Evidence Eliminator

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Evidence Eliminator
Developer(s)Robin Hood Software
Stable release6.04, build One
Operating systemWindows[1]
Available inEnglish
TypePrivacy
LicenseProprietary software
Websitehttp://www.evidence-eliminator.com
 
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Evidence Eliminator
Developer(s)Robin Hood Software
Stable release6.04, build One
Operating systemWindows[1]
Available inEnglish
TypePrivacy
LicenseProprietary software
Websitehttp://www.evidence-eliminator.com

Evidence Eliminator was a computer software program that ran on the Microsoft Windows operating system. The program deletes hidden information from the user's hard drive that normal procedures may fail to delete.[2] Such "cleaner" or "eraser" programs typically overwrite previously allocated disk space, in order to make it more difficult to salvage deleted information. In the absence of such overwrite procedures, information that a user thinks has been deleted may actually remain on the hard drive until that physical space is claimed for another use (i.e., to store another file). When it was offered for sale, the program cost $149.99.[3]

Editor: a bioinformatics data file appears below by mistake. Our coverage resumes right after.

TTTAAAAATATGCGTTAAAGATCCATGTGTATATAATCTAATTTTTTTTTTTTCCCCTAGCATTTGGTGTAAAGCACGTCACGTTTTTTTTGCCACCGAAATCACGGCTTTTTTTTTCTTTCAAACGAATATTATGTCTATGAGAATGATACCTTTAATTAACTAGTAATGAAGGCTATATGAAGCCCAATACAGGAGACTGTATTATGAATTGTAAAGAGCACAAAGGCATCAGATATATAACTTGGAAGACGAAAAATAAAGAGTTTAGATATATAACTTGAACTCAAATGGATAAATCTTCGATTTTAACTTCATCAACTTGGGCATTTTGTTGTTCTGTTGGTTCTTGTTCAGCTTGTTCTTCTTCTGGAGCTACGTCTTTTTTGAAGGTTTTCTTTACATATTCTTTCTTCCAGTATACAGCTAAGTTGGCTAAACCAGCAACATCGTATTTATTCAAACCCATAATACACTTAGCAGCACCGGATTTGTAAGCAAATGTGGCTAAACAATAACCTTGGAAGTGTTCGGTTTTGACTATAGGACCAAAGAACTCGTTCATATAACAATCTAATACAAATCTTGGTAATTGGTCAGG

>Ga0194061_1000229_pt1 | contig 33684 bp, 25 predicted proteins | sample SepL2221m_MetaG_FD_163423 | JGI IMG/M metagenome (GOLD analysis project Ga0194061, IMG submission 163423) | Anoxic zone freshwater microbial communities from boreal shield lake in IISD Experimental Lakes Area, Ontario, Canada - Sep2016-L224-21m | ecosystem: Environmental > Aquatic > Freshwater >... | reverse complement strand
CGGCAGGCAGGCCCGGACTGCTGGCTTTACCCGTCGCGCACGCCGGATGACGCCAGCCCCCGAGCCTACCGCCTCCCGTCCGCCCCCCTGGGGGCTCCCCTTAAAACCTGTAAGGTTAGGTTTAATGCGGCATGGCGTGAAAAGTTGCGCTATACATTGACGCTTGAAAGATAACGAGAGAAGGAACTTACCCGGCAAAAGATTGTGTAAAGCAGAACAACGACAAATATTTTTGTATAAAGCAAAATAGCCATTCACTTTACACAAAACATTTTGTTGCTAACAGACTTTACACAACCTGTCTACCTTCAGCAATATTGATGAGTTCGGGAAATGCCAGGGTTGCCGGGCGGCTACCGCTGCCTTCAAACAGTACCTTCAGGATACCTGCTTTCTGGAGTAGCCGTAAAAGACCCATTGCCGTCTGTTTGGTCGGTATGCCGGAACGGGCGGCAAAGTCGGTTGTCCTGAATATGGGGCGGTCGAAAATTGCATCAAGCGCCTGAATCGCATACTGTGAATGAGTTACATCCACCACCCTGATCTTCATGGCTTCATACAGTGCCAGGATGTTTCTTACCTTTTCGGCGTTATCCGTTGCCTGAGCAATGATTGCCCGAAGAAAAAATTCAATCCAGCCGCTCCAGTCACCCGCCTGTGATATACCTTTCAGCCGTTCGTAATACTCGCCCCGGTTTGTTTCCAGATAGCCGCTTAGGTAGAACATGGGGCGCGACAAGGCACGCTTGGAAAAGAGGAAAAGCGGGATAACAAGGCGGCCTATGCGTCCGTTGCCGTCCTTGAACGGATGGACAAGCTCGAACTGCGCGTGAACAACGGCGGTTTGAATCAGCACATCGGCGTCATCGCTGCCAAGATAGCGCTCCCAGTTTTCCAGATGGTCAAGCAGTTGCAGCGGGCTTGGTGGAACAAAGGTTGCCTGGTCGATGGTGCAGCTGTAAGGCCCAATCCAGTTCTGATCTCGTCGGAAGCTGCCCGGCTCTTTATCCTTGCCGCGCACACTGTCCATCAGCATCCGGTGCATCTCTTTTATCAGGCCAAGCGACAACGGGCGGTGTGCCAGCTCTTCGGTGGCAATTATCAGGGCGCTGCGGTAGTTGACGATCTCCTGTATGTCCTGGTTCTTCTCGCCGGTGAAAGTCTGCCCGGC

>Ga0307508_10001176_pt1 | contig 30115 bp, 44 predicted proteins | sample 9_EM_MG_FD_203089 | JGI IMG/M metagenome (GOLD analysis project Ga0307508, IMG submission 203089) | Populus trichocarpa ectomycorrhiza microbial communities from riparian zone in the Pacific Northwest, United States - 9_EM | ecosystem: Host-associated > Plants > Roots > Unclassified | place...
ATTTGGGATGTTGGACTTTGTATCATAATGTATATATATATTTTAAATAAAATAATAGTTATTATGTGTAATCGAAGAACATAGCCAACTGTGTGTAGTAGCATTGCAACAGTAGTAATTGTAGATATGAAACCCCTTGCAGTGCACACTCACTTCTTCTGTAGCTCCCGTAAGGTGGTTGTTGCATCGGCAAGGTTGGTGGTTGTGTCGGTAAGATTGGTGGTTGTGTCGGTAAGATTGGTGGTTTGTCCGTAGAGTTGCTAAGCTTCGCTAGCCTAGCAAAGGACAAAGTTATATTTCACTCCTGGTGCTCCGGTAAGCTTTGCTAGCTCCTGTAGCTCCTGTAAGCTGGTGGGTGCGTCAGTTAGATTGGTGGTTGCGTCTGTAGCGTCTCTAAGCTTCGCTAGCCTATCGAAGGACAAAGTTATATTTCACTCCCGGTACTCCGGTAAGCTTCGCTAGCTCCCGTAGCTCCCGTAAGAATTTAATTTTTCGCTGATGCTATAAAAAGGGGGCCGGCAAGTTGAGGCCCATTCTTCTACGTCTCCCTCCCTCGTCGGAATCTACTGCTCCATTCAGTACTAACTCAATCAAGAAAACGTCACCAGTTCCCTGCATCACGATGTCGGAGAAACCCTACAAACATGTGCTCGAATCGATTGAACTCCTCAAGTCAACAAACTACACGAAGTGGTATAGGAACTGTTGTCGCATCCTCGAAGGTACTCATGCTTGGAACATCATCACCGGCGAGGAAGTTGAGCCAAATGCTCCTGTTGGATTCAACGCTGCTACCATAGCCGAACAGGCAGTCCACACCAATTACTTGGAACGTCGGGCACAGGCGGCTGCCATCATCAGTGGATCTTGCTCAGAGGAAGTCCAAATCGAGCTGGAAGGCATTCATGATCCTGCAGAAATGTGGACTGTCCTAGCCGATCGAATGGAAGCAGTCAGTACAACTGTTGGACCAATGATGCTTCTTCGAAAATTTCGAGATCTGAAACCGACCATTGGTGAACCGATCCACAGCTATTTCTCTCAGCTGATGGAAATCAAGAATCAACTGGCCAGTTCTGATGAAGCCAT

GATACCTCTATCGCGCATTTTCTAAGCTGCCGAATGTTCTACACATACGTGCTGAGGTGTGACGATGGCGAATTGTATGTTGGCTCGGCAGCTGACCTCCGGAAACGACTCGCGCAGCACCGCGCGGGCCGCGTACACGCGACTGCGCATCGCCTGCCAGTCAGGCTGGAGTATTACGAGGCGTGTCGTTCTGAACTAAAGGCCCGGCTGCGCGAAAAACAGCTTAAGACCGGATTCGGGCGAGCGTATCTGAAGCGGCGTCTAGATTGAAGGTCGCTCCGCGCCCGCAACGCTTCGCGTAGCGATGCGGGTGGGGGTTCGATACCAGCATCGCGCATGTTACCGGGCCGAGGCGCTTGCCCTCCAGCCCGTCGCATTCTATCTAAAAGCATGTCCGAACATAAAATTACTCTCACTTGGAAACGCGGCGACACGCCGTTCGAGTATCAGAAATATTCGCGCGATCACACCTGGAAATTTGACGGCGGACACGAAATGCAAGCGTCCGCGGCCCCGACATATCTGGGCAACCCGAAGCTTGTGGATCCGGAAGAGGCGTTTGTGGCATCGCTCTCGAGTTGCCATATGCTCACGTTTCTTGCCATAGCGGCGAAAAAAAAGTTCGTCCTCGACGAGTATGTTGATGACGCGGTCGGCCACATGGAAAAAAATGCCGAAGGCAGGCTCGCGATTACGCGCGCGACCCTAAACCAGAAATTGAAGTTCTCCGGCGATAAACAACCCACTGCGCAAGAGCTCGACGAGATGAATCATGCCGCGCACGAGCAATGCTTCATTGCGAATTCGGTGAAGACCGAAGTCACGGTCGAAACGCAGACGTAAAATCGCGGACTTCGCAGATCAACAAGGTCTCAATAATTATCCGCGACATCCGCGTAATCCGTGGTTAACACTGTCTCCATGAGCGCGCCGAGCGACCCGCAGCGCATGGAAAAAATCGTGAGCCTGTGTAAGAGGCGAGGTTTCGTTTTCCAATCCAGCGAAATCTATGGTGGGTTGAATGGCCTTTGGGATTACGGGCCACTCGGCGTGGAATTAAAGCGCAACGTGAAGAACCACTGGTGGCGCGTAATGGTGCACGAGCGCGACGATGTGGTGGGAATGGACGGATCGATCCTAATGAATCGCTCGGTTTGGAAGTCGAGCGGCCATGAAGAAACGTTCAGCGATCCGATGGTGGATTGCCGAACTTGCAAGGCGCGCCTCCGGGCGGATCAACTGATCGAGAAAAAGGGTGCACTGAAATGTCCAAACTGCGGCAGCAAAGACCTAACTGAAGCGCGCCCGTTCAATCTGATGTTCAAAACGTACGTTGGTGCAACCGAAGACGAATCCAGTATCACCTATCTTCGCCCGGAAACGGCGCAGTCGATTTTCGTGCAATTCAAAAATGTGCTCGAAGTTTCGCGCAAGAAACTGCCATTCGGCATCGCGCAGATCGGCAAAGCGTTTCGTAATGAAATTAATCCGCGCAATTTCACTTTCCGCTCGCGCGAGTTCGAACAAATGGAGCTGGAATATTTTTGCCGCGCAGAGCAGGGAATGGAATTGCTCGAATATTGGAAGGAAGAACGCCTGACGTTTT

History[edit]

Evidence Eliminator was produced by Robin Hood Software, based in London, England,[4] up to version 6.04.[citation needed]

Controversy[edit]

There has been controversy surrounding Evidence Eliminator's marketing tactics. The company has used popup ads to market the program, including ads that the user's system was being compromised.[5][6][7] In response, Robin Hood Software produced a "dis-information page" addressing these concerns.[8] Radsoft, a competitor to Robin Hood, criticised its operation.[9]

In August 2013 the company Website reported that the Author of the Software, Andrew Churchill, had been the victim of a gang crime in Nottingham specifically gun-crime, and launched a public appeal for information in connection with the Nottinghamshire Police and Crimestoppers, a UK-Based charity.

Legal[edit]

On June 1, 2005, Peter Beale, one of the "Phoenix Four" used Evidence Eliminator to remove all trace of certain files from his PC the day after the appointment of DTI inspectors to investigate the collapse of MG Rover.[10]

In a 2011 case, MGA v. Mattel, a federal court found that a former employee used the program to delete information that he was accused of giving to MGA while employed at Mattel.[11]

References[edit]